Saturday, February 14, 2009

Framing the Debate: Why Does the GOP Hate the Middle Class?

We find ourselves in the middle of an economic crossroads, arguably the hardest financial crisis the country has had to face since its founding. 3.6 million jobs have been lost since December 2007 and half of those were in the last three months alone, which means the problem is accelerating. Basically, we are facing another Great Depression if nothing is done to try and stem the tide.

And yet for the last three weeks, while debating an economic recovery bill that will attempt to create jobs, give tax breaks to middle and lower income workers and try to kick start the economy with some consumer spending, there has been nothing but resistance from the Republican Party. I really don't understand that. Are the Republican leaders in Washington so isolated that they think doing nothing and letting this economic storm run its course is the way to go? Are they so obtuse that they think corporate tax cuts, the same type of cuts that we experienced for the last eight years, are the solution to losing 600,000 jobs a month?

For all those three weeks, I personally heard nothing from GOP leaders except whining and moaning about how much this bill was going to cost our children and our grandchildren. I heard about how it was so full of pork, it wasn't really a stimulus bill. I heard about how the real way to get the economy going again was a round of tax cuts for businesses one minute and then crying that there were too many giveaways for the "corporate high rollers" the next, thank you very much, Senator John "The Fundamentals of Our Economy Are Still Strong" McCain.

And the news outlets and cable news talking heads and pundits were all too eager to frame the narrative in the same fashion, repeating GOP talking points about money for "grass on the National mall" and criticizing Medicaid family planning money as "$200 million for contraception." And after all the grousing, and President Obama acquiescing because he knew that the sooner we could get this bill passed, the sooner we could make our way back on the road to economic recovery and the better off we would all be, he still got absolutely zero support from his supposedly distinguished colleagues across the aisle.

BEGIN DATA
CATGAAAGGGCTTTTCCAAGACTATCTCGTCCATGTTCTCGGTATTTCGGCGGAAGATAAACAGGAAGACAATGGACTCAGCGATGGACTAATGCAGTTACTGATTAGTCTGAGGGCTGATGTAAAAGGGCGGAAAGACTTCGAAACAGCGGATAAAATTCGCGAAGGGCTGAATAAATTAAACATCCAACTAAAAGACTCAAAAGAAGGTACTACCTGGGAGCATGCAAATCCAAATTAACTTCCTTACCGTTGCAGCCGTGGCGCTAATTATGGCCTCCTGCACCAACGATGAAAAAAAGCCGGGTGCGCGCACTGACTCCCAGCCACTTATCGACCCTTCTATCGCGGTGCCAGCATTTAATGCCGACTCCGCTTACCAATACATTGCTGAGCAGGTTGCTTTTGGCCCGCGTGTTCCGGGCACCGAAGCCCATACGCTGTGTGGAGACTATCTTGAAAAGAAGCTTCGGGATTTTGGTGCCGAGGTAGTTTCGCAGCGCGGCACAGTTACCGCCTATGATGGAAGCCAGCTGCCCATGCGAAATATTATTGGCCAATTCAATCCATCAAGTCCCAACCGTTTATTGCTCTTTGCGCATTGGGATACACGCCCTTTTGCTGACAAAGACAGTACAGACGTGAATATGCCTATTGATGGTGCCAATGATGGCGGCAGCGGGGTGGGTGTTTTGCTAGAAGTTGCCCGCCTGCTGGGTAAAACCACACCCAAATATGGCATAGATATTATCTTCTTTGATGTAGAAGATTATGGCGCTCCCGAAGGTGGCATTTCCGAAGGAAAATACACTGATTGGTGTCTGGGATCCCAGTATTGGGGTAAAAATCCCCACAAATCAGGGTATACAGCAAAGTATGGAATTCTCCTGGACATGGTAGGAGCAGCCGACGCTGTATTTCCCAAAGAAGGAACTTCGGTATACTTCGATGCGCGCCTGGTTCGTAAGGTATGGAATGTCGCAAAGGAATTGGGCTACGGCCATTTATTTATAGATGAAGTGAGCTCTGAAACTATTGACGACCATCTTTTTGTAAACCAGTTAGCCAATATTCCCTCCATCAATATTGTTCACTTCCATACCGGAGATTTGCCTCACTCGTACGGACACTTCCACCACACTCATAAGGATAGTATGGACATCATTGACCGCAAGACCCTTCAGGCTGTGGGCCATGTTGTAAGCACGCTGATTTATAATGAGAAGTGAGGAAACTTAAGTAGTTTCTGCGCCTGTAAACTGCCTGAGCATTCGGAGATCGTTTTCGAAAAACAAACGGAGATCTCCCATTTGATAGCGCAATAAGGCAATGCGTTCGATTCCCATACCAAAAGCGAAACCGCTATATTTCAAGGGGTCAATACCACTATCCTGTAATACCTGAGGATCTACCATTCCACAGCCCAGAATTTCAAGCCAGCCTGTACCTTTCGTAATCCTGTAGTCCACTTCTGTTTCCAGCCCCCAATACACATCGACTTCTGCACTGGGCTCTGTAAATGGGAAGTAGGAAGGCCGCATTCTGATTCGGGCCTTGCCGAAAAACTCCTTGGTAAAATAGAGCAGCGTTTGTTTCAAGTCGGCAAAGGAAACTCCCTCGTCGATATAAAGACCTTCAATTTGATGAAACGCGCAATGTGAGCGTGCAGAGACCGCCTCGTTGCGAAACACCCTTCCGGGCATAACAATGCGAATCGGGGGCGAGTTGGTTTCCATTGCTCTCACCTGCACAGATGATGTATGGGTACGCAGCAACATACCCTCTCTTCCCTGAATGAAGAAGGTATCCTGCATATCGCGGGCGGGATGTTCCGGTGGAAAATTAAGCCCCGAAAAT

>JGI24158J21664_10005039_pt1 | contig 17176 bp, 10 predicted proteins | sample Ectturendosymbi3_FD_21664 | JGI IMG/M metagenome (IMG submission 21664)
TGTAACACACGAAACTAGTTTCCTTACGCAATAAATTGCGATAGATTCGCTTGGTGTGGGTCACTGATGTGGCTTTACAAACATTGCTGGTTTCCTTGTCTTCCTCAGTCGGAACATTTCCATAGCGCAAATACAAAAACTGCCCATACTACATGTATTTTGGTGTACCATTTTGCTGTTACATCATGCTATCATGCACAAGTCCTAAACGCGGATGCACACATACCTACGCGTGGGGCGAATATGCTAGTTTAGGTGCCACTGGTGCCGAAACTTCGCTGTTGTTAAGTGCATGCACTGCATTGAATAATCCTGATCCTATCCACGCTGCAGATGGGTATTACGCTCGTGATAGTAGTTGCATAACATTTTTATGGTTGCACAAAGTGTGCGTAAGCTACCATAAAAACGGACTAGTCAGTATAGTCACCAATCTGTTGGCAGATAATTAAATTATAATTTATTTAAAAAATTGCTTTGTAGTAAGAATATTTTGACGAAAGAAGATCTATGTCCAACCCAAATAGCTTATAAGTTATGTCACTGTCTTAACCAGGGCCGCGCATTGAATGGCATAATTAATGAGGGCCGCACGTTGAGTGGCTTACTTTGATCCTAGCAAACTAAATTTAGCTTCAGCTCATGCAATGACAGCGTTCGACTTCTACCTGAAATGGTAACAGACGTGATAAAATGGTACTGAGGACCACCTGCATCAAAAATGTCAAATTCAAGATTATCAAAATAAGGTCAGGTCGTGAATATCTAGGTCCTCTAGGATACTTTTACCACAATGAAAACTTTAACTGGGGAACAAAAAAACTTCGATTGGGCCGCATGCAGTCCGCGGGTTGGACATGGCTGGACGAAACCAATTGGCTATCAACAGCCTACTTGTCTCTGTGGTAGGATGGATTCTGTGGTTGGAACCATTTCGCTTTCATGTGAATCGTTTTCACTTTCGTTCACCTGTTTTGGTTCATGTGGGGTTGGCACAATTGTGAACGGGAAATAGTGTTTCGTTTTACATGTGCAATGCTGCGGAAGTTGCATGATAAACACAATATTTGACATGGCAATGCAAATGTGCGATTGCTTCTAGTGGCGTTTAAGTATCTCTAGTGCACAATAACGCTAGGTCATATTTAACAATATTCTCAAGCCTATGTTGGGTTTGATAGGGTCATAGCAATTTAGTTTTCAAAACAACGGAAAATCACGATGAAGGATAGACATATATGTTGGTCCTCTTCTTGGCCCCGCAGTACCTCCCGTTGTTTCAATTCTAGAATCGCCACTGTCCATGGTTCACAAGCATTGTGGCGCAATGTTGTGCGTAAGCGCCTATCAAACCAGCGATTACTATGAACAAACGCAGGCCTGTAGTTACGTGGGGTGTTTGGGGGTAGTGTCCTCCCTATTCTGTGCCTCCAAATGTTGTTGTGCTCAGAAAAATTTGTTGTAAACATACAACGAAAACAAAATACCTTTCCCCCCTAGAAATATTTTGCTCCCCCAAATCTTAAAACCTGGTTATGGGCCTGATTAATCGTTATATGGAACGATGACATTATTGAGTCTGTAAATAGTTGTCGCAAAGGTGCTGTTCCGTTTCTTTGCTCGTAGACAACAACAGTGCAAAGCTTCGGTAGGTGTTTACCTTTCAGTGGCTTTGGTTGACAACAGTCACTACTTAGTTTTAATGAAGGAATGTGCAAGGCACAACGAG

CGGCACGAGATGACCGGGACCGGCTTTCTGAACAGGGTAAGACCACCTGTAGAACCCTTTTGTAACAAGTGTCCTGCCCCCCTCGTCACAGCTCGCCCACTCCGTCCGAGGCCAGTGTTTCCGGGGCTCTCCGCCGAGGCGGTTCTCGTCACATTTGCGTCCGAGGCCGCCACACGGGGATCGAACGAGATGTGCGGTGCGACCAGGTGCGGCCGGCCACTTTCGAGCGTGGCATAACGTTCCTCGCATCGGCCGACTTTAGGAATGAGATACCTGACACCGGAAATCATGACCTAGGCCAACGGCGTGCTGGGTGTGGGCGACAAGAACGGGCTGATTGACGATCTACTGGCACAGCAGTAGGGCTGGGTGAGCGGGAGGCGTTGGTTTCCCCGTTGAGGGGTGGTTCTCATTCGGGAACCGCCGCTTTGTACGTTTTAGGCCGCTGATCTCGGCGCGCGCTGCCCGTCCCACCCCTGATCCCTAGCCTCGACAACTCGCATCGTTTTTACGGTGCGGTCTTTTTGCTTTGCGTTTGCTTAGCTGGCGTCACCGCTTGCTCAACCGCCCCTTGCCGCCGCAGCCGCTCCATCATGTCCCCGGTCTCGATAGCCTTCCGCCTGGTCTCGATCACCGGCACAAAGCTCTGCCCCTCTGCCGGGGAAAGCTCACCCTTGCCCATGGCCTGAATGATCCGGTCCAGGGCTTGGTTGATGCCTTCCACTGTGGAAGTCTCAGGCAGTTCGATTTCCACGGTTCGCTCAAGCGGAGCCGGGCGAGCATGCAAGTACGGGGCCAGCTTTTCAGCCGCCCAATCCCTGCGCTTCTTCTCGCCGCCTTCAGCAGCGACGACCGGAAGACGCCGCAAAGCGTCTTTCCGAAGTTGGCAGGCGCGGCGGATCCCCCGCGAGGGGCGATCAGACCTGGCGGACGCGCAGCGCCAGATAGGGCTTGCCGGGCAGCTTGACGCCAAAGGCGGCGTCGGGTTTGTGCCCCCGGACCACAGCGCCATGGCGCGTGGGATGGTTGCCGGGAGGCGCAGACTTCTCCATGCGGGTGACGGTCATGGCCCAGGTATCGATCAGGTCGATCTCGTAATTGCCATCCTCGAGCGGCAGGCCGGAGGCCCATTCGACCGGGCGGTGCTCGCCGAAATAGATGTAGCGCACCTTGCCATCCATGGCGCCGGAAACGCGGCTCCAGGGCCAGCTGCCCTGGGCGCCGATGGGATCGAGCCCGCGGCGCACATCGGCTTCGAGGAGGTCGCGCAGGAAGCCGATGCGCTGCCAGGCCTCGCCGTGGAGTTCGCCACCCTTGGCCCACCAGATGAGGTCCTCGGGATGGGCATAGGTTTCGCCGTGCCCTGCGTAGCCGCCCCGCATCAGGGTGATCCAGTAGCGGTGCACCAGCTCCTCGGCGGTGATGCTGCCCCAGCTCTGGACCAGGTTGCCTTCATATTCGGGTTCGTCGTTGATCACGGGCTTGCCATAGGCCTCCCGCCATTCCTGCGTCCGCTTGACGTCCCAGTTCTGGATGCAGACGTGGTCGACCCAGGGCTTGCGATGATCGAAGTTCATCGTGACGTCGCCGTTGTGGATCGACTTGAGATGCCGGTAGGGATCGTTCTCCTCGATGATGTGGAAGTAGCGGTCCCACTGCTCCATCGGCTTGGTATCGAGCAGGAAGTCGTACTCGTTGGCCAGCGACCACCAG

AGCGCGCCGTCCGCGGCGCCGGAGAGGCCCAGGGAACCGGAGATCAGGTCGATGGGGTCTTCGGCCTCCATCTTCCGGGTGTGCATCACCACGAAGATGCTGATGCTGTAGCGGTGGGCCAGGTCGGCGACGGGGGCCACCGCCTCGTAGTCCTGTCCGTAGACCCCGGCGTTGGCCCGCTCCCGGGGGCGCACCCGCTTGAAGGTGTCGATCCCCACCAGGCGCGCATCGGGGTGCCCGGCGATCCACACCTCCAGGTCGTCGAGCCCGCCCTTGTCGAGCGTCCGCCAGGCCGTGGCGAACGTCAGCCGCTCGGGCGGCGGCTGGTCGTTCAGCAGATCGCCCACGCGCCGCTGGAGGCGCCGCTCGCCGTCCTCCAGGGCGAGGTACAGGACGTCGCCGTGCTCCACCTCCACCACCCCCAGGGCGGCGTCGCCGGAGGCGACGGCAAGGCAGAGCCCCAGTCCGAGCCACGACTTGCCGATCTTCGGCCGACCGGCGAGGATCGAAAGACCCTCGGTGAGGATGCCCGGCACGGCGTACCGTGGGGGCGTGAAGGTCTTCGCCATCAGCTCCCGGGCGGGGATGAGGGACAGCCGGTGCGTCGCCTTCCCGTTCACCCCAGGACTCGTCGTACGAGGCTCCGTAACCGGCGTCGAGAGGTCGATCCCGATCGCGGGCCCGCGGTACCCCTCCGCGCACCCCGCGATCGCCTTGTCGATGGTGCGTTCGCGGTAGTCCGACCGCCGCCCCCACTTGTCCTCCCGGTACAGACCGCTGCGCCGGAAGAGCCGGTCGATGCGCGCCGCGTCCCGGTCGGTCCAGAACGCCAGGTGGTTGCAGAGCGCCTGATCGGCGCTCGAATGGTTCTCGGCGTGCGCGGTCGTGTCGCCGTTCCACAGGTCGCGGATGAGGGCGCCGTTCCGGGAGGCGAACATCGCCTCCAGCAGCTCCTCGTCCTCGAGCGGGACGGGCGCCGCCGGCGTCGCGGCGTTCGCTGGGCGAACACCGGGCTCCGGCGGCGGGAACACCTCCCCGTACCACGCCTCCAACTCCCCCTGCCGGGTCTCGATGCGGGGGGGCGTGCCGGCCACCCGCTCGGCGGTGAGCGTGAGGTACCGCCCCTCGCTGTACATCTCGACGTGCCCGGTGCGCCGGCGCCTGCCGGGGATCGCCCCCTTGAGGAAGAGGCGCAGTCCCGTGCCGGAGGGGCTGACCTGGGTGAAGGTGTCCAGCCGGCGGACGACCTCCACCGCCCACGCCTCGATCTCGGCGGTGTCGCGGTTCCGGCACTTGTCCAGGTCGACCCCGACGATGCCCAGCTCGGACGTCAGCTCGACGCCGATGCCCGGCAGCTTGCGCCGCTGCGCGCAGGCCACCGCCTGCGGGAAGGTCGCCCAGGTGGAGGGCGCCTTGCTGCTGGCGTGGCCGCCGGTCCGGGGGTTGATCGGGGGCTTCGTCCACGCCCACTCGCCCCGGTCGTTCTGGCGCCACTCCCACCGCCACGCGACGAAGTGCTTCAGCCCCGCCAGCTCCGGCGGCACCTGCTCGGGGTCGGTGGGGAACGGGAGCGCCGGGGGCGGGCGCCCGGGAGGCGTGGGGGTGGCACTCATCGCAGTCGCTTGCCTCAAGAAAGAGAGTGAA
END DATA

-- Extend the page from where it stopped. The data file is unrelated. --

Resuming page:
Well, the bill passed anyway and out of all the Republican members of Congress, the bill only received three Republican votes. Three. So now it is our turn to frame the narrative. Every Democratic Congressman and Senator should be shouting this from the mountaintops:

The GOP just voted against the biggest middle class tax cuts in history!

Why does the Republican Party hate the middle class? Why are cuts for businesses and the wealthiest Americans not a problem for the GOP to vote for, but they can't bear the thought of giving a break to middle and lower income earners, the people who need it most? Keep repeating until it becomes second nature and you say it in your sleep. It's time to take over the narrative.

(H/T Bob Cesca)


And I'm tired of hearing wingnuts complain that there wasn't time to read the bill that was written behind closed doors. Are you telling me that Senators and Congressmen don't have enough interns or staff to take the 400 or so pages that were amended and break it down into 40 page sections to get through it in an hour? They wasted their time on the news outlets crying and moaning about the "spending" in a stimulus bill instead of reading the fucking thing. They certainly seem to have time to make up lies about what's in the bill or sling mud at the Speaker of the House. Studying field mice? A Pelosi vacation trip to Europe?

Stop wasting time making shit up and start using your time constructively and do some fucking work. Sorry, I'm not going to take the "no time to read the bill" crap as an excuse when they have plenty of time to make shit up out of whole cloth, and can spare a staffer to run to the pet store for a furry cat toy play mouse to use as a prop on the House floor.

These rats are circling the drain. Next stop: November 2010.

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